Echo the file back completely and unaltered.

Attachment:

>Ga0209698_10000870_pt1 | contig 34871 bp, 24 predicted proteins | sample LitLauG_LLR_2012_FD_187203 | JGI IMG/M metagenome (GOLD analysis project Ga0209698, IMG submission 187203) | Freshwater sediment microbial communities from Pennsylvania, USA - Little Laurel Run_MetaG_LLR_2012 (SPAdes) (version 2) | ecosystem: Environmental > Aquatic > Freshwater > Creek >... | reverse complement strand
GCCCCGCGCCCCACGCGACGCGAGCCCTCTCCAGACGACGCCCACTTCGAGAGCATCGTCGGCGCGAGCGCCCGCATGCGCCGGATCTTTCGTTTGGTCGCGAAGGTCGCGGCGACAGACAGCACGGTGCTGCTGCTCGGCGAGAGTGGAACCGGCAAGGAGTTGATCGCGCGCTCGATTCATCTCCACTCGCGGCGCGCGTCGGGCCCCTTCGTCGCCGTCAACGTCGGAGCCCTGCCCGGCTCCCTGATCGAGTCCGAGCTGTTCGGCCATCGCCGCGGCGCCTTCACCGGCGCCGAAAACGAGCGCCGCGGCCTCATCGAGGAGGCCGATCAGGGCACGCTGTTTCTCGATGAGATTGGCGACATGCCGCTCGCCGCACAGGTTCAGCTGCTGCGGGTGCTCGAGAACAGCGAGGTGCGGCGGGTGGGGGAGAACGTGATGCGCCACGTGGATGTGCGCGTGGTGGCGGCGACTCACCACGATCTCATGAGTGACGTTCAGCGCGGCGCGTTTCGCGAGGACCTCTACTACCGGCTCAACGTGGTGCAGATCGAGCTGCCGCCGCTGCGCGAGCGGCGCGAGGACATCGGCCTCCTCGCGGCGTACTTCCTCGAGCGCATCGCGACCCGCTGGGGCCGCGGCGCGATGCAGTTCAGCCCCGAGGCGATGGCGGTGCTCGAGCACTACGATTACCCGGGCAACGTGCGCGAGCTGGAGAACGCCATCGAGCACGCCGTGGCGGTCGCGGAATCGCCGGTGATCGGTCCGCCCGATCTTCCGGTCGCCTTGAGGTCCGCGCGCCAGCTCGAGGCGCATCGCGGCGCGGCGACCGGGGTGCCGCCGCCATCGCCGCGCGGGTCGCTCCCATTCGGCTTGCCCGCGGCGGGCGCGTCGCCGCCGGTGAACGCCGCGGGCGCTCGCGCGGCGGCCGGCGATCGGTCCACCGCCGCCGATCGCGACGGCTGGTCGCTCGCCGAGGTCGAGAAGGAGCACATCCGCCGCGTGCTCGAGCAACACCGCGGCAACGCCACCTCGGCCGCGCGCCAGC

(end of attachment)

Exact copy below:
>Ga0209698_10000870_pt1 | contig 34871 bp, 24 predicted proteins | sample LitLauG_LLR_2012_FD_187203 | JGI IMG/M metagenome (GOLD analysis project Ga0209698, IMG submission 187203) | Freshwater sediment microbial communities from Pennsylvania, USA - Little Laurel Run_MetaG_LLR_2012 (SPAdes) (version 2) | ecosystem: Environmental > Aquatic > Freshwater > Creek >... | reverse complement strand
GCCCCGCGCCCCACGCGACGCGAGCCCTCTCCAGACGACGCCCACTTCGAGAGCATCGTCGGCGCGAGCGCCCGCATGCGCCGGATCTTTCGTTTGGTCGCGAAGGTCGCGGCGACAGACAGCACGGTGCTGCTGCTCGGCGAGAGTGGAACCGGCAAGGAGTTGATCGCGCGCTCGATTCATCTCCACTCGCGGCGCGCGTCGGGCCCCTTCGTCGCCGTCAACGTCGGAGCCCTGCCCGGCTCCCTGATCGAGTCCGAGCTGTTCGGCCATCGCCGCGGCGCCTTCACCGGCGCCGAAAACGAGCGCCGCGGCCTCATCGAGGAGGCCGATCAGGGCACGCTGTTTCTCGATGAGATTGGCGACATGCCGCTCGCCGCACAGGTTCAGCTGCTGCGGGTGCTCGAGAACAGCGAGGTGCGGCGGGTGGGGGAGAACGTGATGCGCCACGTGGATGTGCGCGTGGTGGCGGCGACTCACCACGATCTCATGAGTGACGTTCAGCGCGGCGCGTTTCGCGAGGACCTCTACTACCGGCTCAACGTGGTGCAGATCGAGCTGCCGCCGCTGCGCGAGCGGCGCGAGGACATCGGCCTCCTCGCGGCGTACTTCCTCGAGCGCATCGCGACCCGCTGGGGCCGCGGCGCGATGCAGTTCAGCCCCGAGGCGATGGCGGTGCTCGAGCACTACGATTACCCGGGCAACGTGCGCGAGCTGGAGAACGCCATCGAGCACGCCGTGGCGGTCGCGGAATCGCCGGTGATCGGTCCGCCCGATCTTCCGGTCGCCTTGAGGTCCGCGCGCCAGCTCGAGGCGCATCGCGGCGCGGCGACCGGGGTGCCGCCGCCATCGCCGCGCGGGTCGCTCCCATTCGGCTTGCCCGCGGCGGGCGCGTCGCCGCCGGTGAACGCCGCGGGCGCTCGCGCGGCGGCCGGCGATCGGTCCACCGCCGCCGATCGCGACGGCTGGTCGCTCGCCGAGGTCGAGAAGGAGCACATCCGCCGCGTGCTCGAGCAACACCGCGGCAACGCCACCTCGGCCGCGCGCCAGC